When storing data redundantly and using mirrored or RAID-5 volumes, VxVM ensures that all copies of the data match exactly. However, under certain conditions (usually due to complete system failures), some redundant data on a volume can become inconsistent or unsynchronized. The mirrored data is not exactly the same as the original data. Except for normal configuration changes (such as detaching and reattaching a plex), this can only occur when a system crashes while data is being written to a volume.
Data is written to the mirrors of a volume in parallel, as is the data and parity in a RAID-5 volume. If a system crash occurs before all the individual writes complete, it is possible for some writes to complete while others do not. This can result in the data becoming unsynchronized. For mirrored volumes, it can cause two reads from the same region of the volume to return different results, if different mirrors are used to satisfy the read request. In the case of RAID-5 volumes, it can lead to parity corruption and incorrect data reconstruction.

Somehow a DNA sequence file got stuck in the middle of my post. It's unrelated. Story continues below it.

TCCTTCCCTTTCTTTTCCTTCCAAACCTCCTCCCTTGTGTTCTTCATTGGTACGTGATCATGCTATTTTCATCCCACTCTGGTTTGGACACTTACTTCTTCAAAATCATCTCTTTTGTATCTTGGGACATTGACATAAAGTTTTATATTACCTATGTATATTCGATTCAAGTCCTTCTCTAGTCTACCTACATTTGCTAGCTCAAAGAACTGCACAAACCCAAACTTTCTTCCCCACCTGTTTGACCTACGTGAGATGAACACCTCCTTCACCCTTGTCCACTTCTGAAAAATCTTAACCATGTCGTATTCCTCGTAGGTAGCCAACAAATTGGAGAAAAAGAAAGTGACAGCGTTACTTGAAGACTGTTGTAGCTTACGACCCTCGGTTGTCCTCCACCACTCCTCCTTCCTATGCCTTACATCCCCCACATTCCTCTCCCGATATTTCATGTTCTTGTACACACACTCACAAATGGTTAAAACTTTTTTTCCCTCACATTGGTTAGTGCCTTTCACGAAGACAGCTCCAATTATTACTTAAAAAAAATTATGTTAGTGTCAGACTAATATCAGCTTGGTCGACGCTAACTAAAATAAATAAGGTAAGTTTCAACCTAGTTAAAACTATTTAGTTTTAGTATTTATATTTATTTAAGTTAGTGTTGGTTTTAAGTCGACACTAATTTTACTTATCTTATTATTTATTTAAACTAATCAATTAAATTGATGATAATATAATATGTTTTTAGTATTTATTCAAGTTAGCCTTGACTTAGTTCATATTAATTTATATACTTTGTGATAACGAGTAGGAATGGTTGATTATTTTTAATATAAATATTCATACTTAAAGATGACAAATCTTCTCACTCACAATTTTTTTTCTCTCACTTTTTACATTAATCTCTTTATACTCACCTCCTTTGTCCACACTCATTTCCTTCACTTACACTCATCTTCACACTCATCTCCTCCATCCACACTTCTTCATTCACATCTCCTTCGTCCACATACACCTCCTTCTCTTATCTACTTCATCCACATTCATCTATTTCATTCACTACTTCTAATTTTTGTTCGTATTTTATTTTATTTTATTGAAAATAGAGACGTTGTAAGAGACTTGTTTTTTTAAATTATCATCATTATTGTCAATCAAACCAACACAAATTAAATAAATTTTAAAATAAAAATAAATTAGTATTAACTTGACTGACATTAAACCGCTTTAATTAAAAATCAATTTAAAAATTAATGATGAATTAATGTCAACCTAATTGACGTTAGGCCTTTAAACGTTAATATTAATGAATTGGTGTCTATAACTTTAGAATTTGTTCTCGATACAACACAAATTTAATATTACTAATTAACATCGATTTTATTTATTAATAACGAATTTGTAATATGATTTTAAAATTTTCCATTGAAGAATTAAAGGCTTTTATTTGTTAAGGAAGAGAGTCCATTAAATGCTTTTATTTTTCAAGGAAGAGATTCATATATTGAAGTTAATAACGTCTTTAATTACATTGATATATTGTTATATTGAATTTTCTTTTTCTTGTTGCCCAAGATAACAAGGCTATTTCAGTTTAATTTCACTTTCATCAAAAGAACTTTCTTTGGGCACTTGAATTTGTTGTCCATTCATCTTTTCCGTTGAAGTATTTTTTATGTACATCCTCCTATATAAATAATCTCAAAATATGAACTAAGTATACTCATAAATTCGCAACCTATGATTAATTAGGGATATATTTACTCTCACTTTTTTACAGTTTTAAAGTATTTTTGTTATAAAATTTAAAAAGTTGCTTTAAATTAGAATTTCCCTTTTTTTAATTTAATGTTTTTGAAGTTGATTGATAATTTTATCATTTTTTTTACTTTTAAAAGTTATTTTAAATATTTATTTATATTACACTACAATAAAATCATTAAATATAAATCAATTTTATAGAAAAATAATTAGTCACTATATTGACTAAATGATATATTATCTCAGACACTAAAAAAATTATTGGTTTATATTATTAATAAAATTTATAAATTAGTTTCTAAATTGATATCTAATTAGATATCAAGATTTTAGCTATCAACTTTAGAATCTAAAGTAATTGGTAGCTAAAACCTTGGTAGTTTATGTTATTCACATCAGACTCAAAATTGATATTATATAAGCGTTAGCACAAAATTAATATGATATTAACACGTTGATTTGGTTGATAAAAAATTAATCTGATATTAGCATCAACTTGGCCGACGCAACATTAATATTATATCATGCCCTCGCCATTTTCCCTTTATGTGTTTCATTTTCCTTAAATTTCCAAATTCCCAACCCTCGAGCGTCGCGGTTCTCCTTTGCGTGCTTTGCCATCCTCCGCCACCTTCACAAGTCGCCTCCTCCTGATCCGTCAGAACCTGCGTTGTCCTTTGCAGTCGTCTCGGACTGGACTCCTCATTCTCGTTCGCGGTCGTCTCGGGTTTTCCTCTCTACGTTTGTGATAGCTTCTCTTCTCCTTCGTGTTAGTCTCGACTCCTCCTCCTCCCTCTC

VxVM needs to ensure that all mirrors contain exactly the same data and that the data and parity in RAID-5 volumes agree. This process is called volume resynchronization. For volumes that are part of the disk group that is automatically imported at boot time (usually aliased as the reserved system-wide disk group,
bootdg), the resynchronization process takes place when the system reboots.
Not all volumes require resynchronization after a system failure. Volumes that were never written or that were quiescent (that is, had no active I/O) when the system failure occurred could not have had outstanding writes and do not require resynchronization.